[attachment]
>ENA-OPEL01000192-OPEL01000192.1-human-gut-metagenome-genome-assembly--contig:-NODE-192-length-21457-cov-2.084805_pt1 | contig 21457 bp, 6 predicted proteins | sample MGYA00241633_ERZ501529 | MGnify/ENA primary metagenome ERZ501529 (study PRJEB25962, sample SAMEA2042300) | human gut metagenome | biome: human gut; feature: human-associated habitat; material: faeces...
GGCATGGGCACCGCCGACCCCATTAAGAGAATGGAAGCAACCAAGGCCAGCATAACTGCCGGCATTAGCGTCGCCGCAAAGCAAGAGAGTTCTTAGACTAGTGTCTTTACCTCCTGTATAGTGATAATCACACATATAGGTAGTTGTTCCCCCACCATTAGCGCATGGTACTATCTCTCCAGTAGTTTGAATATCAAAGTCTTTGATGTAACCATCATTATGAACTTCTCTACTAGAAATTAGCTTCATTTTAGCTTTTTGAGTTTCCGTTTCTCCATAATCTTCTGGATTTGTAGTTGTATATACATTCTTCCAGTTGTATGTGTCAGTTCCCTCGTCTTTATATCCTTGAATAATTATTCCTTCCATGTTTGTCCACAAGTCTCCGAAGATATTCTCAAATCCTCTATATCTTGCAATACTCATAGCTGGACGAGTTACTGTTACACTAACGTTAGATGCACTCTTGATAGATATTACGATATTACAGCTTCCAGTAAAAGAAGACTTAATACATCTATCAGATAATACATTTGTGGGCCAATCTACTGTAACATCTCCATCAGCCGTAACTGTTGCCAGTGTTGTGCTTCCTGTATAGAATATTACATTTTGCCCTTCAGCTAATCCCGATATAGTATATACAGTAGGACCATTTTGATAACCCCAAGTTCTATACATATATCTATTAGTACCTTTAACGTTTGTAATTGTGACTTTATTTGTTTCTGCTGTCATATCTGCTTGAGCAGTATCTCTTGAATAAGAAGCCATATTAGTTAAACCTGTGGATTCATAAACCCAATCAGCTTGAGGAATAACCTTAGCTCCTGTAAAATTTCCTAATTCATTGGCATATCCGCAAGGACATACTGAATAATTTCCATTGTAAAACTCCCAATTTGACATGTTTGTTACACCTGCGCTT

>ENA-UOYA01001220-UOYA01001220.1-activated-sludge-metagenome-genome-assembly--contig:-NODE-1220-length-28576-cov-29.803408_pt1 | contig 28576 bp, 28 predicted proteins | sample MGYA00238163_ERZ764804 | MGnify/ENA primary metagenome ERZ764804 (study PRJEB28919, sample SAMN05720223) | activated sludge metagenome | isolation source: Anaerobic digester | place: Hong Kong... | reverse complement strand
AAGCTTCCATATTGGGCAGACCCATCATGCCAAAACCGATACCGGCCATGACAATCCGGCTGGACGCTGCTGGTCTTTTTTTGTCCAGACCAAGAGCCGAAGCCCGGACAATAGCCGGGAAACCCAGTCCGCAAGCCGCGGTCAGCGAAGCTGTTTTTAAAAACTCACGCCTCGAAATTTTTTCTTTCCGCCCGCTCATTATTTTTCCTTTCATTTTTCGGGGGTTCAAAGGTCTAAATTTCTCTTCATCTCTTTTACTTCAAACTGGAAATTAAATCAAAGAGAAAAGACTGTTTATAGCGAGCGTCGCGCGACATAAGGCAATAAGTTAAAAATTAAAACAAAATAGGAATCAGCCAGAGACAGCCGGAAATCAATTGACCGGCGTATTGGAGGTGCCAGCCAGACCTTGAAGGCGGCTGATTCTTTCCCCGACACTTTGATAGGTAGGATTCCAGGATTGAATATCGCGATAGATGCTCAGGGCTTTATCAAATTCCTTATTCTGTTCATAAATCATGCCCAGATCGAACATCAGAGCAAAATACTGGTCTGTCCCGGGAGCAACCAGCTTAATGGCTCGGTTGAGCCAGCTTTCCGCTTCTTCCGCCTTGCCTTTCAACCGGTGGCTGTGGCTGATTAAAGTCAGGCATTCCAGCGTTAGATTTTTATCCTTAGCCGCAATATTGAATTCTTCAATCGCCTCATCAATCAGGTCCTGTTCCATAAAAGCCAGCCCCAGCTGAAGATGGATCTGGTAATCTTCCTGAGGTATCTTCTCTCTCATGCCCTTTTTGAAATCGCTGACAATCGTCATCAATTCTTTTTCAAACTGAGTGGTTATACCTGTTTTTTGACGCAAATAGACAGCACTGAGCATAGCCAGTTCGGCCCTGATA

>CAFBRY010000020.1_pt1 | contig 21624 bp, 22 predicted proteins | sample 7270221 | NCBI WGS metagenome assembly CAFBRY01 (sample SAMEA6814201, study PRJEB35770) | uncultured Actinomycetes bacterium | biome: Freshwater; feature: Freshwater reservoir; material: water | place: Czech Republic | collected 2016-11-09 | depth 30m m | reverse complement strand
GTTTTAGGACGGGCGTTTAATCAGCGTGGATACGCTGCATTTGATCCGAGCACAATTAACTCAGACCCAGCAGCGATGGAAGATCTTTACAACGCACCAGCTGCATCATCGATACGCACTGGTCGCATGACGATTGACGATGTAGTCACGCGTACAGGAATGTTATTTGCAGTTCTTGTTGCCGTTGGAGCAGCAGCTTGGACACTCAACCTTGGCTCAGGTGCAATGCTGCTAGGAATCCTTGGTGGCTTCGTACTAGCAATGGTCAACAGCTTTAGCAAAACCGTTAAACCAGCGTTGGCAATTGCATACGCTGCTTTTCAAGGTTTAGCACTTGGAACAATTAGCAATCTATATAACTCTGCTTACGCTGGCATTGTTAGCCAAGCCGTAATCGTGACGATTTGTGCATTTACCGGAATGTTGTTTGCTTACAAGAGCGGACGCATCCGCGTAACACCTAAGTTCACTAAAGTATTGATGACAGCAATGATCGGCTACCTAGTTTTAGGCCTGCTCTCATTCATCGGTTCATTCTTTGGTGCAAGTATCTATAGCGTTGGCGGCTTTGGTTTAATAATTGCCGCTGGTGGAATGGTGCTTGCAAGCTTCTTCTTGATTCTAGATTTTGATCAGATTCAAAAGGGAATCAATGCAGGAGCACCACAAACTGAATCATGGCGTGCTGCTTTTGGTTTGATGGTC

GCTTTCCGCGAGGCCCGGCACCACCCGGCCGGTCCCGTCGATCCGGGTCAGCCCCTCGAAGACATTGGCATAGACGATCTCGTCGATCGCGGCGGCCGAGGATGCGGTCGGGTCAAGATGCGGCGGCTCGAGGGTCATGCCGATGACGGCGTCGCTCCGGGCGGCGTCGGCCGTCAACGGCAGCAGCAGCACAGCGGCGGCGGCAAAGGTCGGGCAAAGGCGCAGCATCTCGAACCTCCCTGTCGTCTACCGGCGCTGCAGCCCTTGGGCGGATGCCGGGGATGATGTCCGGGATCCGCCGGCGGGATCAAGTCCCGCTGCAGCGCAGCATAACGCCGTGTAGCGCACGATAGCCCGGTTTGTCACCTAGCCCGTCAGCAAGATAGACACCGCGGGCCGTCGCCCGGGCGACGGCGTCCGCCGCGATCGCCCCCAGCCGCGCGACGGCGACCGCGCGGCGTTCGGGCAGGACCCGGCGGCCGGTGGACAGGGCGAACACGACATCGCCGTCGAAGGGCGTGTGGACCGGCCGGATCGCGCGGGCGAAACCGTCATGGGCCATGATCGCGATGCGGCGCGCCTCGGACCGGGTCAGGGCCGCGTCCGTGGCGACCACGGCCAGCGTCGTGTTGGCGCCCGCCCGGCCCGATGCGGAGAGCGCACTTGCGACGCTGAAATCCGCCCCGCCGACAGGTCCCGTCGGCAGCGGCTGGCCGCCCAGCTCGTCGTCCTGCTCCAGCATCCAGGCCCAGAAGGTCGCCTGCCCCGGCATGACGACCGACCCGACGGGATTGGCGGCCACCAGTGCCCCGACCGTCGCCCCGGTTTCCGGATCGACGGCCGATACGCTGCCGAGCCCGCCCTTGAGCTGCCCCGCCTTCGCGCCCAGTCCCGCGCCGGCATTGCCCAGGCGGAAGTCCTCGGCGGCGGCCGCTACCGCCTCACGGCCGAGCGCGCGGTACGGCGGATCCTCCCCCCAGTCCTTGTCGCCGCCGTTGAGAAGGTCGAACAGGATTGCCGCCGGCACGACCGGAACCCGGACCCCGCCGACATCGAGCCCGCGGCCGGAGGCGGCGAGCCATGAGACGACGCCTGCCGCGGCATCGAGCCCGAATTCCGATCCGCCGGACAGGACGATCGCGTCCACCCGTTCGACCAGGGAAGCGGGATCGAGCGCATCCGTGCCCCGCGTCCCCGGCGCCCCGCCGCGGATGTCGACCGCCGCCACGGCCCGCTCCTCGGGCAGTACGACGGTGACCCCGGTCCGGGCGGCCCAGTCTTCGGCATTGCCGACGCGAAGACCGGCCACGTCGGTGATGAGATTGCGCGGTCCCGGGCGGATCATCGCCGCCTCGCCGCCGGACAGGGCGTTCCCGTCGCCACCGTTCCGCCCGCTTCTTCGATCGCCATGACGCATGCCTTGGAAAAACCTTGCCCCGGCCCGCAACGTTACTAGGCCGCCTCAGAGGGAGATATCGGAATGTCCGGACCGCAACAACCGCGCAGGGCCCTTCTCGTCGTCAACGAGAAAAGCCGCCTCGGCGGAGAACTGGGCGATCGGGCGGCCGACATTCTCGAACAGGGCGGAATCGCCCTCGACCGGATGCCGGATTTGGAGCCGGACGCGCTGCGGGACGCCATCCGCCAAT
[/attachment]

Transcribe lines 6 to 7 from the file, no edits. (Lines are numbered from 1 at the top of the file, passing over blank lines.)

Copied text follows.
GTTTTAGGACGGGCGTTTAATCAGCGTGGATACGCTGCATTTGATCCGAGCACAATTAACTCAGACCCAGCAGCGATGGAAGATCTTTACAACGCACCAGCTGCATCATCGATACGCACTGGTCGCATGACGATTGACGATGTAGTCACGCGTACAGGAATGTTATTTGCAGTTCTTGTTGCCGTTGGAGCAGCAGCTTGGACACTCAACCTTGGCTCAGGTGCAATGCTGCTAGGAATCCTTGGTGGCTTCGTACTAGCAATGGTCAACAGCTTTAGCAAAACCGTTAAACCAGCGTTGGCAATTGCATACGCTGCTTTTCAAGGTTTAGCACTTGGAACAATTAGCAATCTATATAACTCTGCTTACGCTGGCATTGTTAGCCAAGCCGTAATCGTGACGATTTGTGCATTTACCGGAATGTTGTTTGCTTACAAGAGCGGACGCATCCGCGTAACACCTAAGTTCACTAAAGTATTGATGACAGCAATGATCGGCTACCTAGTTTTAGGCCTGCTCTCATTCATCGGTTCATTCTTTGGTGCAAGTATCTATAGCGTTGGCGGCTTTGGTTTAATAATTGCCGCTGGTGGAATGGTGCTTGCAAGCTTCTTCTTGATTCTAGATTTTGATCAGATTCAAAAGGGAATCAATGCAGGAGCACCACAAACTGAATCATGGCGTGCTGCTTTTGGTTTGATGGTC

GCTTTCCGCGAGGCCCGGCACCACCCGGCCGGTCCCGTCGATCCGGGTCAGCCCCTCGAAGACATTGGCATAGACGATCTCGTCGATCGCGGCGGCCGAGGATGCGGTCGGGTCAAGATGCGGCGGCTCGAGGGTCATGCCGATGACGGCGTCGCTCCGGGCGGCGTCGGCCGTCAACGGCAGCAGCAGCACAGCGGCGGCGGCAAAGGTCGGGCAAAGGCGCAGCATCTCGAACCTCCCTGTCGTCTACCGGCGCTGCAGCCCTTGGGCGGATGCCGGGGATGATGTCCGGGATCCGCCGGCGGGATCAAGTCCCGCTGCAGCGCAGCATAACGCCGTGTAGCGCACGATAGCCCGGTTTGTCACCTAGCCCGTCAGCAAGATAGACACCGCGGGCCGTCGCCCGGGCGACGGCGTCCGCCGCGATCGCCCCCAGCCGCGCGACGGCGACCGCGCGGCGTTCGGGCAGGACCCGGCGGCCGGTGGACAGGGCGAACACGACATCGCCGTCGAAGGGCGTGTGGACCGGCCGGATCGCGCGGGCGAAACCGTCATGGGCCATGATCGCGATGCGGCGCGCCTCGGACCGGGTCAGGGCCGCGTCCGTGGCGACCACGGCCAGCGTCGTGTTGGCGCCCGCCCGGCCCGATGCGGAGAGCGCACTTGCGACGCTGAAATCCGCCCCGCCGACAGGTCCCGTCGGCAGCGGCTGGCCGCCCAGCTCGTCGTCCTGCTCCAGCATCCAGGCCCAGAAGGTCGCCTGCCCCGGCATGACGACCGACCCGACGGGATTGGCGGCCACCAGTGCCCCGACCGTCGCCCCGGTTTCCGGATCGACGGCCGATACGCTGCCGAGCCCGCCCTTGAGCTGCCCCGCCTTCGCGCCCAGTCCCGCGCCGGCATTGCCCAGGCGGAAGTCCTCGGCGGCGGCCGCTACCGCCTCACGGCCGAGCGCGCGGTACGGCGGATCCTCCCCCCAGTCCTTGTCGCCGCCGTTGAGAAGGTCGAACAGGATTGCCGCCGGCACGACCGGAACCCGGACCCCGCCGACATCGAGCCCGCGGCCGGAGGCGGCGAGCCATGAGACGACGCCTGCCGCGGCATCGAGCCCGAATTCCGATCCGCCGGACAGGACGATCGCGTCCACCCGTTCGACCAGGGAAGCGGGATCGAGCGCATCCGTGCCCCGCGTCCCCGGCGCCCCGCCGCGGATGTCGACCGCCGCCACGGCCCGCTCCTCGGGCAGTACGACGGTGACCCCGGTCCGGGCGGCCCAGTCTTCGGCATTGCCGACGCGAAGACCGGCCACGTCGGTGATGAGATTGCGCGGTCCCGGGCGGATCATCGCCGCCTCGCCGCCGGACAGGGCGTTCCCGTCGCCACCGTTCCGCCCGCTTCTTCGATCGCCATGACGCATGCCTTGGAAAAACCTTGCCCCGGCCCGCAACGTTACTAGGCCGCCTCAGAGGGAGATATCGGAATGTCCGGACCGCAACAACCGCGCAGGGCCCTTCTCGTCGTCAACGAGAAAAGCCGCCTCGGCGGAGAACTGGGCGATCGGGCGGCCGACATTCTCGAACAGGGCGGAATCGCCCTCGACCGGATGCCGGATTTGGAGCCGGACGCGCTGCGGGACGCCATCCGCCAAT